Performance Bottlenecks of Database Layer in JEE Applications

Past week I have been in discussions with different people over performance bottlenecks in database layer. These discussions were more related to common mistakes that are made in the database layer which cause performance issues when load increases. So I thought it would be a good idea to share the discussion here as well.

I have worked on database performance issues a lot. Here is my list of most common problems I encountered:

  1. No proper Connection Pooling.
    Some people argue that databases have become so advanced these days that getting a connection is not much of a bottle neck but that is not true. Connection Pooling has several other advantages as well which I will be discussing later.
  2. Improper use of Statements and Prepared Statements.
    Many a times I have seen code using prepared statements where statements should have been used and vice versa. Also keep in mind that prepared statements are cached per connection so having a connection pool is very necessary.
  3. Poorly written queries especially the where clauses.
    Make sure you have the most restricting criteria first in the where clause. We have been using MS SQL server in our product line and although their documents suggest that this is not necessary as the plan will be optimized accordingly but I have seen many a times that just changing the order of conditions in the where clause can make huge difference. Selecting unnecessary data, unnecessary joins are also one of the most common issues.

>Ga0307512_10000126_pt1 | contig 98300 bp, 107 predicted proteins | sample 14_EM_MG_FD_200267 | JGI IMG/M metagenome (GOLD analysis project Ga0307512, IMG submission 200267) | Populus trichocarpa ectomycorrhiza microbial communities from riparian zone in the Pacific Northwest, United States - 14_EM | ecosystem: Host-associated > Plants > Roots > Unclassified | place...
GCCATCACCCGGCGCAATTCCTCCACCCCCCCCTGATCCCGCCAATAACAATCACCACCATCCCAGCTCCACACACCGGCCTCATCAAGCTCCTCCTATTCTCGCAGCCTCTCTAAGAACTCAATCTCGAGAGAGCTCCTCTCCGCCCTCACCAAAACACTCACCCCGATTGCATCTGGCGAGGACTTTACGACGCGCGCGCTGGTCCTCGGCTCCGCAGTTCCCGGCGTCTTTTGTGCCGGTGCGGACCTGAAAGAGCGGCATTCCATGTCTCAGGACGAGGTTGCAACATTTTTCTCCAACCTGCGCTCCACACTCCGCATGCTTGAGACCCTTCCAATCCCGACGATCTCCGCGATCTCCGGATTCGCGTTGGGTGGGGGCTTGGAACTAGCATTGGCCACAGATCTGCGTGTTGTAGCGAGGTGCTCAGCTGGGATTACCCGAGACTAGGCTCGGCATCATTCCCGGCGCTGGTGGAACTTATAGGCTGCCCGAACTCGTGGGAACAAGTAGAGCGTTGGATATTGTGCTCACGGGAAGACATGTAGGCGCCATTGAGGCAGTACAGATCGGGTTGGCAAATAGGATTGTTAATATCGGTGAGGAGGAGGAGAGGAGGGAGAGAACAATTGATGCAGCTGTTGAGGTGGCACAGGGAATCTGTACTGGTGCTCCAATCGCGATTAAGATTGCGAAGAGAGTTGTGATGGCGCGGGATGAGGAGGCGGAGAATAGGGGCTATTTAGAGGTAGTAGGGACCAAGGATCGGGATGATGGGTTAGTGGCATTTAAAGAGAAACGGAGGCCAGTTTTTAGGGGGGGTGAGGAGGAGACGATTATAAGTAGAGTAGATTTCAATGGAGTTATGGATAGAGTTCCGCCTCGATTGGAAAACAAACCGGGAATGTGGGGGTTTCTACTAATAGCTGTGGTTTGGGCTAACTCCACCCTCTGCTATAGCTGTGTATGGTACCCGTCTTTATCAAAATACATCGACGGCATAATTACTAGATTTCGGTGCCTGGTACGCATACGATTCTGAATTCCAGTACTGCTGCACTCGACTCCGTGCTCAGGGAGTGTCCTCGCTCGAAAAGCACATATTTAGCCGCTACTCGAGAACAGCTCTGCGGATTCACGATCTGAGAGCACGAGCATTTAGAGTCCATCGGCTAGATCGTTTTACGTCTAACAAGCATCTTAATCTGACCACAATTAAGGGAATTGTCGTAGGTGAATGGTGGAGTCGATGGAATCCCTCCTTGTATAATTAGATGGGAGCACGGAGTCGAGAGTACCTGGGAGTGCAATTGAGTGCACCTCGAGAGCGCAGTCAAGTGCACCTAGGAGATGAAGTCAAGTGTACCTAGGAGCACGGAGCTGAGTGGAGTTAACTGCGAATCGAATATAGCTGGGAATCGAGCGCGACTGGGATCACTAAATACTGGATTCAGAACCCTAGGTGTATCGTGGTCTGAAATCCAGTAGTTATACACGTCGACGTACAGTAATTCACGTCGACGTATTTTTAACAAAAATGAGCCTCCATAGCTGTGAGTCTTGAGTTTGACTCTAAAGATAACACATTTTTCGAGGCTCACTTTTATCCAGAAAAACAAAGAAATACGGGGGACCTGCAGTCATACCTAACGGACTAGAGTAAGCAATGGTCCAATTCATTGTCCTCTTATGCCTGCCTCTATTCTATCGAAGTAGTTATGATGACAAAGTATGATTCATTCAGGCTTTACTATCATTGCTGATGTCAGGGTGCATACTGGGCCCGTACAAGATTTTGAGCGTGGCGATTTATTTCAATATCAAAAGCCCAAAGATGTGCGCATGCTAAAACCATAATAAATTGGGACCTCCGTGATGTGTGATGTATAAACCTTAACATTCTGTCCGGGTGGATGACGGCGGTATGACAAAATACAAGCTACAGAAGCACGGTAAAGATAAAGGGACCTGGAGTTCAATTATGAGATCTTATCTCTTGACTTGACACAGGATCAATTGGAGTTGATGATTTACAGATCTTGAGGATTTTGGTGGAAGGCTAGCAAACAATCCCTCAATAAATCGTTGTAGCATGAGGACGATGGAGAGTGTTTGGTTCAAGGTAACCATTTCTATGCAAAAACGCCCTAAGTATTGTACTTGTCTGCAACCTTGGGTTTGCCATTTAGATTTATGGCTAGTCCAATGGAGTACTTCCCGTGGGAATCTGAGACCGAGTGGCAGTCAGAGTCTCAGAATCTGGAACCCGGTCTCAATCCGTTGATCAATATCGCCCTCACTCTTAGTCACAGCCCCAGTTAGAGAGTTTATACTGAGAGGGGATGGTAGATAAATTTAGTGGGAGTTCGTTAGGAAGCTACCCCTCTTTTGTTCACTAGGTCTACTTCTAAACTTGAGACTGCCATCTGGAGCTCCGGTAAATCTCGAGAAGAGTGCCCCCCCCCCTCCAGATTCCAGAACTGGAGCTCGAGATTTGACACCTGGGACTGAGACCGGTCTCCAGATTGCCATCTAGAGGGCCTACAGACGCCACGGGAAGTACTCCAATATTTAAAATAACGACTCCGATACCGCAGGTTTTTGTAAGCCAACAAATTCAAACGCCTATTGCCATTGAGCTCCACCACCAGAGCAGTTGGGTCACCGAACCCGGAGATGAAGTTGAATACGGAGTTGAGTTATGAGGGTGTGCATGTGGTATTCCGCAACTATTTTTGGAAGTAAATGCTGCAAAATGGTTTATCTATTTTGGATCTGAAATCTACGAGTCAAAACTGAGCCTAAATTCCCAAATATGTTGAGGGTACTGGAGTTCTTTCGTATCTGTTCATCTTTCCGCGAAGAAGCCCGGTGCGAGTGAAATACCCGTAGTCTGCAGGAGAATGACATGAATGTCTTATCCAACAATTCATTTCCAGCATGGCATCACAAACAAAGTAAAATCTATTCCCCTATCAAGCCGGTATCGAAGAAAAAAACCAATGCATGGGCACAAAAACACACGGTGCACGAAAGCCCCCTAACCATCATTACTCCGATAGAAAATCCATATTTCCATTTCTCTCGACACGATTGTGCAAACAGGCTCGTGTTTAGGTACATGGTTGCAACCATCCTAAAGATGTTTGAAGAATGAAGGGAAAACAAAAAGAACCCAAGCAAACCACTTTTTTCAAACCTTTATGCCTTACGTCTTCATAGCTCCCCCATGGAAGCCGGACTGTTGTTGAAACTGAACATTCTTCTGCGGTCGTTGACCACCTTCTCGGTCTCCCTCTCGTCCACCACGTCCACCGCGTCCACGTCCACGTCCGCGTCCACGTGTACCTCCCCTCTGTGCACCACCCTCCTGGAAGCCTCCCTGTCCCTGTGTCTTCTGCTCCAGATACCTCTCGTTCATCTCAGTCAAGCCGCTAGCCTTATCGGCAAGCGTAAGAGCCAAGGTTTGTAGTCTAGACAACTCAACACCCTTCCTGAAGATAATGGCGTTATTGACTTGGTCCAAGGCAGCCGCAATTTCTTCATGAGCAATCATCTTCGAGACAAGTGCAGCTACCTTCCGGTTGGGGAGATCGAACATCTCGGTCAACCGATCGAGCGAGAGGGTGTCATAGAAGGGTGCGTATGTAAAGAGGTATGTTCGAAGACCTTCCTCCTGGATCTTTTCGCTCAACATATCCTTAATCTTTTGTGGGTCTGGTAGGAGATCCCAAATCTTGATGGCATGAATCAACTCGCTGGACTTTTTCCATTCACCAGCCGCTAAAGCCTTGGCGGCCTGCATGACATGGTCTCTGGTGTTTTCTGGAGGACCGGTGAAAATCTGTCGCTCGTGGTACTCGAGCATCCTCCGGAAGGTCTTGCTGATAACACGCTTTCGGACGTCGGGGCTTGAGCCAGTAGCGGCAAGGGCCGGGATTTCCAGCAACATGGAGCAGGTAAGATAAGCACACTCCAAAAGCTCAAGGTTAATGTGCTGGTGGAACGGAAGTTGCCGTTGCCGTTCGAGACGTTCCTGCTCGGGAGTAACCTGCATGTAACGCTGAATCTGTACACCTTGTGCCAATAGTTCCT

4. Not using Indexes.
    The reasoning behind this is usually that this makes writes slow. This is somewhat true but there are certain conditions for it to be true (most of the applications usually don’t end up meeting that case)
  5. Improper usage of Transaction Isolation Levels or mostly the defaults are applied as is.
    I have rarely seen anyone having a look at this side.
  6. Long Transactions.
    This is also one of the most common case. Keep the transactions as short as possible and group similar things in a transaction instead of having every other database operation in a single transaction. This is easier said than done as proper care should be taken in demarcating the Transaction boundaries.
  7. No Caching.
    This is self explanatory.
  8. Denormalizing the database schema w/o any strong reasons for doing so.
    I would take this is as a premature optimization that causes more issues than it resolves.
Performance Bottlenecks of Database Layer in JEE Applications

6 thoughts on “Performance Bottlenecks of Database Layer in JEE Applications

  1. Mehdi says:

    You are correct in most of the pointers

    Under the heading of (3) Poorly written queries, one should also consider the ordering of Joins as well should use “EXPLAIN” (in MYSQL) like statement before finalizing it to see what order the DB is using and also to see which indexing is being used .. and whether its correct or not?

    * Should try to lower down the result set.